Changing our education system

December-2015

 

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Hon Hekia Parata says we need to make changes to our education system to ensure impediments to learning are dealt with as they arise.

Hon Hekia Parata, Minister of Education

Hon Hekia ParataAs New Zealanders we are rightly proud of our education system. It produces well-rounded, curious, creative, problem-solvers who are sought after the world over.

But, like most things in life, it is not perfect. While most of our students leave school equipped with the qualifications they need to go on to further education or training, a minority do not.

Despite a sharp increase in student achievement in recent years, about one in five of our students are still leaving school without the minimum qualification necessary for further education or training – NCEA Level 2. A disproportionate number of those students are either Māori or Pasifika.

That is not in their interests or the interests of anyone else. New Zealand is a small country with a small population a long way from the rest of the world. We cannot afford to squander 20 per cent of our talent.

That is why this Government has an unrelenting focus on raising achievement levels for all students. An egalitarian ethos is part of New Zealand’s DNA and we want all our kids to have the opportunity to achieve to their potential. But we also want to make the most of our limited human capital.

The challenging target we have set ourselves of ensuring 85 per cent of those who turn 18 in 2017 have at least NCEA Level 2 has had the desired effect of mobilising principals, teachers, officials and ourselves as policy-makers.

We expect to achieve the overall target, but there is still much work to be done to ensure that Māori and Pasifika achievement rates also top the 85 per cent mark. We are ambitious for every young New Zealander.

Achieving our targets is involving a lot of effort to push against a system that has grown to allow some students to progress without acquiring the skills they need. That is expensive and time-consuming.

We need to make changes to our education system to ensure impediments to learning are dealt with as they arise rather than waiting till near the end of a student’s schooling. And those changes need to be sustainable over time so that we are not constantly in fix-up mode. And so that those students already doing well are supported to do even better.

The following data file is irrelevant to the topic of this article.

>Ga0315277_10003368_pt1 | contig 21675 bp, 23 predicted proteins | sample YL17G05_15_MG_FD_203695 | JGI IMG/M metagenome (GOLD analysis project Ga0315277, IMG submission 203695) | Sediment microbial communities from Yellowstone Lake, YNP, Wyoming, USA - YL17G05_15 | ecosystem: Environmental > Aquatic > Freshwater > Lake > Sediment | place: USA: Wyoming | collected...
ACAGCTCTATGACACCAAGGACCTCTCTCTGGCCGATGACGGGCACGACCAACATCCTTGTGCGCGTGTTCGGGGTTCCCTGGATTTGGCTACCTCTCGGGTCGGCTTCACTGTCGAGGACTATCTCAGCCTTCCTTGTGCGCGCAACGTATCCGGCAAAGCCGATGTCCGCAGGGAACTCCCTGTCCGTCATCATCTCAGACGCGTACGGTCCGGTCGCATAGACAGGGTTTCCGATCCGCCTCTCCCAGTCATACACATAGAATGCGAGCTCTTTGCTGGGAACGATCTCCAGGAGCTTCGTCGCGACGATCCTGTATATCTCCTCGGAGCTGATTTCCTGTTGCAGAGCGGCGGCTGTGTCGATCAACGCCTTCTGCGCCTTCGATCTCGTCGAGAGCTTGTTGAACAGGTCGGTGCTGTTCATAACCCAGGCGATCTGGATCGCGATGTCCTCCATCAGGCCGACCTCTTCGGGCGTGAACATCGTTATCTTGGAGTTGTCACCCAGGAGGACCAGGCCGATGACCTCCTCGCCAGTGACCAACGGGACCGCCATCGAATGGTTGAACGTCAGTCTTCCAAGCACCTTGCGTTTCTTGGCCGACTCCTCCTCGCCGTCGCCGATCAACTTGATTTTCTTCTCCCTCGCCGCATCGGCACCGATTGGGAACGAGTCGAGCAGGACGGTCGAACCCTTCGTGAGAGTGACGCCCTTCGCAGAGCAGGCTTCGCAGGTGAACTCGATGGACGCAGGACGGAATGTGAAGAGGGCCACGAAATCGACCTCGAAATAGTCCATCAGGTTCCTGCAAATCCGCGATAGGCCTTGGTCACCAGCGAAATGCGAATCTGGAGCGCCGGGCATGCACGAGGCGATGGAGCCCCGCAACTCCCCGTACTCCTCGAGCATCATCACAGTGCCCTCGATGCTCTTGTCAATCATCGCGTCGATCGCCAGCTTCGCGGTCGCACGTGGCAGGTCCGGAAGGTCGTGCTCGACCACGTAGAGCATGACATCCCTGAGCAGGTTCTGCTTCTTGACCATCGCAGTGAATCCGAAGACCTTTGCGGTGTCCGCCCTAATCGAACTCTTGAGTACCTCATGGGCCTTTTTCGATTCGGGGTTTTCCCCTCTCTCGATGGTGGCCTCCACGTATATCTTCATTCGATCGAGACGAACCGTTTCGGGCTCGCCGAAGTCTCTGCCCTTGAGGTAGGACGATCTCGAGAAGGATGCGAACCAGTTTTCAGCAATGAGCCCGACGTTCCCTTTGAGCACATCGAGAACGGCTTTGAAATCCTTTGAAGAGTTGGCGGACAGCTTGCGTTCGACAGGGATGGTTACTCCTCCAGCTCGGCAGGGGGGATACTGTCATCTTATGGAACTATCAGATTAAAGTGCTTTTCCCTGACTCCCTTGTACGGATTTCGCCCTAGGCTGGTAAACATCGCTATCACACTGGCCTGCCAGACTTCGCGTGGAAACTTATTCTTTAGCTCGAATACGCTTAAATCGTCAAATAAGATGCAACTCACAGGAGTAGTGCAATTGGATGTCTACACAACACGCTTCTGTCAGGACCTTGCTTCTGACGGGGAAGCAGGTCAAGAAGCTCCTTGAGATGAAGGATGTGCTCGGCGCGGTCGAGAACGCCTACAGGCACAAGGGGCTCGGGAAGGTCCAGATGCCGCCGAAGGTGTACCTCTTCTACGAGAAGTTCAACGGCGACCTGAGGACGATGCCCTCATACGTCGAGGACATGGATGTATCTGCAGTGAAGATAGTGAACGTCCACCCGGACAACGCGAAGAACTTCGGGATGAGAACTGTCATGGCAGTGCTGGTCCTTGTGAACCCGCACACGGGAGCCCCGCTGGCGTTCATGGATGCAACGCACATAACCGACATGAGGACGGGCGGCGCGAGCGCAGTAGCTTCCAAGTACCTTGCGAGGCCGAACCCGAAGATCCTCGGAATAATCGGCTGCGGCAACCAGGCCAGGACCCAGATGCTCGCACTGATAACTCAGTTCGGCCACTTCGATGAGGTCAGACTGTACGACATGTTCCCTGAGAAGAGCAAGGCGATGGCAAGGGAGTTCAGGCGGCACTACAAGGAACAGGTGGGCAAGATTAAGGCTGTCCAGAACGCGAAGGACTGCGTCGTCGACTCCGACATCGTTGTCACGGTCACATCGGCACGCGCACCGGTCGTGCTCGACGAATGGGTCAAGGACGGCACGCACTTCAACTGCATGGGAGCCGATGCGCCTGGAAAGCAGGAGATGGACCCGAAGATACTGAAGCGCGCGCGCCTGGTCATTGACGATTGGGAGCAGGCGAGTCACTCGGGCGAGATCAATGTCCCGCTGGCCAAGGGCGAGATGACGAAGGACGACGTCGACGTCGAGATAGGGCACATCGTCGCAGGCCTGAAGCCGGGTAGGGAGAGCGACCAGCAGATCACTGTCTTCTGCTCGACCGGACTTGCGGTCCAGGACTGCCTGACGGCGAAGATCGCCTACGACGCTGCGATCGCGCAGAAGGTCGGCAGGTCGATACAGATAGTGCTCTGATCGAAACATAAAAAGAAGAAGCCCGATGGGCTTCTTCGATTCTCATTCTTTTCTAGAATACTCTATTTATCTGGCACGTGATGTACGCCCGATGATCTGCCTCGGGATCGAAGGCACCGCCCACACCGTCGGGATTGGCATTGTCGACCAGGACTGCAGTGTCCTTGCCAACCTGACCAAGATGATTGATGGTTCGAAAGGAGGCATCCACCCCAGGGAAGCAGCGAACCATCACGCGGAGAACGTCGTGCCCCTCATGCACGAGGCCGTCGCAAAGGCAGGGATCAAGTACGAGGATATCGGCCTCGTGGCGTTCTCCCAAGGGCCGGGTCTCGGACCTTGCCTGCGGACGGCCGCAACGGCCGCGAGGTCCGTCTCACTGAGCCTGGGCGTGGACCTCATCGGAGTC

The process is under way. We have almost doubled spending on early childhood learning since 2008 to ensure our early learners start school better prepared. We have introduced National Standards to help teachers identify student strengths and weaknesses more quickly and to do something about them. We have established the Education Council to raise the quality and status of the teaching profession. We are investing about $700 million in digital infrastructure to ensure every child is able to take advantage of the opportunities provided by technology. We are refocusing teacher professional development on key priorities. We are bringing schools together in Communities of Learning to work collaboratively to raise achievement because the skill and professionalism of our teachers and principals is our greatest resource. We are updating the Education Act 1989 for 2016 and beyond. And we are reviewing the education funding system to ensure it supports schools to focus on the things that make the greatest difference to kids’ learning.

None of these measures have been without debate – and nor should they be. We all want the best for our children and a good Kiwi education is a passport to a better future.


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